Reporting Paula Ebben
BOSTON (CBS) – Like many new parents, Monica Halsey didn’t want to let her newborn son out of her sight for even a second.
That’s why she bought a video monitor to keep an eye on the baby while he slept. Monica never anticipated what she saw on that monitor.
“When we were looking at the monitor one day and it wasn’t our son on there. We saw an image of a little girl,” she said.
WBZ-TV’s Paula Ebben reports.
The baby Monica saw happens to live next door.
“I’m looking at a crib, but it’s not my son and it’s not my son’s room,” she added.
This unsettling discovery made Monica wonder, if she could see into her neighbors’ house, could someone see her baby? The simple answer is, yes.
“This broadcasts just like a television broadcast,” explained security expert Robert Ing.
“You really don’t know who has access to this and the whole thing is these units are capable of sending the signal blocks away, not just down the street or next door,” he added.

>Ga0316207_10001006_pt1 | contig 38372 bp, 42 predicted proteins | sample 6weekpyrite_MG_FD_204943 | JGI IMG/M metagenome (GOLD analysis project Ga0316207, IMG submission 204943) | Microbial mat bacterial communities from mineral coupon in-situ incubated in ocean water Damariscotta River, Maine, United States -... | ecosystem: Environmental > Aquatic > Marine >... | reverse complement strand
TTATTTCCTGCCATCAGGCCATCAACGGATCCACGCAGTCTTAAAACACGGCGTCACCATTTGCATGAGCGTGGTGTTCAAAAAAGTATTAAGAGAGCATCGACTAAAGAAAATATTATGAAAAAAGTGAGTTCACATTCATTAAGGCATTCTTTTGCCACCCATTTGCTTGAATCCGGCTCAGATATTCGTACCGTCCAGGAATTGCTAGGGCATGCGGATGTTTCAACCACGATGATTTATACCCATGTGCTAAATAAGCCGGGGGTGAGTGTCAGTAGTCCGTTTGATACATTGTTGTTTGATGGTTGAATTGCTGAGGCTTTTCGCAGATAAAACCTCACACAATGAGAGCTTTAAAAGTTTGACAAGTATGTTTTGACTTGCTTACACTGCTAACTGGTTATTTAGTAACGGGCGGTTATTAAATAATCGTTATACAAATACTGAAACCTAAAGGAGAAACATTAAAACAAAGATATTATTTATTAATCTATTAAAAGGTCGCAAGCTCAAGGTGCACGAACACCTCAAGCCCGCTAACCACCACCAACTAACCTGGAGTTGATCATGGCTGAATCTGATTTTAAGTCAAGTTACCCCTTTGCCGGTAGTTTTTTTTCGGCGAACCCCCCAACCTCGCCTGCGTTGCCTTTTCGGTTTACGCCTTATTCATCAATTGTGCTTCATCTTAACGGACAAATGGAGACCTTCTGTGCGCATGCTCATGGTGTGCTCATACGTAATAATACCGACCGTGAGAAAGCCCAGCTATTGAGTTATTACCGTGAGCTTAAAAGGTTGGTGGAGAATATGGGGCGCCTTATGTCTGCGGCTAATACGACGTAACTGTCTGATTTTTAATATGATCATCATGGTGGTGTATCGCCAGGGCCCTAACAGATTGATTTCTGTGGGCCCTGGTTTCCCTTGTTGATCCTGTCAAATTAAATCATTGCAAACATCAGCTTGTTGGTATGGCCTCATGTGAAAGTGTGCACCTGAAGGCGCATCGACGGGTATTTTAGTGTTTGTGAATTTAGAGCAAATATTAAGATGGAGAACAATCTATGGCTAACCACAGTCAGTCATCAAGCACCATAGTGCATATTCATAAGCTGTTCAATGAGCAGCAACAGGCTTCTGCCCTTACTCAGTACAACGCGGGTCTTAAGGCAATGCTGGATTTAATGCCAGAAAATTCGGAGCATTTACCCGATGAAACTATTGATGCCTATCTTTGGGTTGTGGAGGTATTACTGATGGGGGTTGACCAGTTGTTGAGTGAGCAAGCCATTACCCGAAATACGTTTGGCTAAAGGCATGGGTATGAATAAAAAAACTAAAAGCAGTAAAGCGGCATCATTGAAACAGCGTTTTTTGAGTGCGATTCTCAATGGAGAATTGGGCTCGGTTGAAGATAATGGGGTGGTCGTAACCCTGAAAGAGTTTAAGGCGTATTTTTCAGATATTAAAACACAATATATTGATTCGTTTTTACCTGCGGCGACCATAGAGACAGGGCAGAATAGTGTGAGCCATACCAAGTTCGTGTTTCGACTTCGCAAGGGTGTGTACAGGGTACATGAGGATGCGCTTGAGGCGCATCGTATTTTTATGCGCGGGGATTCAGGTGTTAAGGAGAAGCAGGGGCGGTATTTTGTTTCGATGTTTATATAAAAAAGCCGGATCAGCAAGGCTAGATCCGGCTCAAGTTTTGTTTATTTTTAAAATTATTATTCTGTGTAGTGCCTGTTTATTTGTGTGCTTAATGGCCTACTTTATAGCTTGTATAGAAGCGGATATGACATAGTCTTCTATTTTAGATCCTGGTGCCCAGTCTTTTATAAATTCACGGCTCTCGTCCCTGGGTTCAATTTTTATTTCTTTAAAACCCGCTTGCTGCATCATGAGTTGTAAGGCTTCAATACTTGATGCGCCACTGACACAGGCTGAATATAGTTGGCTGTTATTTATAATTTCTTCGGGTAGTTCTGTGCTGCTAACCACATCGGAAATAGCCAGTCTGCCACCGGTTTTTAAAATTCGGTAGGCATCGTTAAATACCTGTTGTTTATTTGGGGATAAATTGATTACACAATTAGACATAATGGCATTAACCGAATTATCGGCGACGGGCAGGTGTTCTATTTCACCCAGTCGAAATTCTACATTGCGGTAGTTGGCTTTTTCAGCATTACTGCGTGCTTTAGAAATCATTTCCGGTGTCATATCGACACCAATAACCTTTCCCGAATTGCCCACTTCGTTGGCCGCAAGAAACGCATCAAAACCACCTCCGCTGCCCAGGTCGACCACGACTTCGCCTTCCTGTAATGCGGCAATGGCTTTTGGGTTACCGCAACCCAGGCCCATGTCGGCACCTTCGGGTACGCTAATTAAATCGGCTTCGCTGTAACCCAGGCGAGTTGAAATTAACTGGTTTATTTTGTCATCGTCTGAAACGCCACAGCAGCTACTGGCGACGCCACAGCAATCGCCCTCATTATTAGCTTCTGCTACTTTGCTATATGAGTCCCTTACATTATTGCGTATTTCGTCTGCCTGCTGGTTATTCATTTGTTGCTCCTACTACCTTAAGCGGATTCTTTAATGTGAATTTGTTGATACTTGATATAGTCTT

Eng said these signals are fairly simple to intercept.
“Anyone with a similar receiver could pick this signal up. They could put it on the internet. It could be used to invade one’s privacy,” he said.
Digital video monitors offer more protection than the traditional analog versions, because their signal is encrypted, but even that’s no guarantee. They also cost more than the analog versions.
Experts say if you are concerned, stick to an audio monitor or at least shut the device off when you are not using it.